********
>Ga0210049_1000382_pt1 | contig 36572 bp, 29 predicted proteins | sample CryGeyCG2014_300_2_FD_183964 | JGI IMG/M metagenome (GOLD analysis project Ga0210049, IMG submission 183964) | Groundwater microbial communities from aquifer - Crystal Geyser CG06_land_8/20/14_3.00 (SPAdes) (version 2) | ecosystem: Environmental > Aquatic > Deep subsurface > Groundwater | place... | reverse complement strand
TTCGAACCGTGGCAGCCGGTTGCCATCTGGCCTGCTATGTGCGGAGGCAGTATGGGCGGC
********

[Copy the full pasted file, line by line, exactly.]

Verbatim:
>Ga0210049_1000382_pt1 | contig 36572 bp, 29 predicted proteins | sample CryGeyCG2014_300_2_FD_183964 | JGI IMG/M metagenome (GOLD analysis project Ga0210049, IMG submission 183964) | Groundwater microbial communities from aquifer - Crystal Geyser CG06_land_8/20/14_3.00 (SPAdes) (version 2) | ecosystem: Environmental > Aquatic > Deep subsurface > Groundwater | place... | reverse complement strand
TTCGAACCGTGGCAGCCGGTTGCCATCTGGCCTGCTATGTGCGGAGGCAGTATGGGCGGC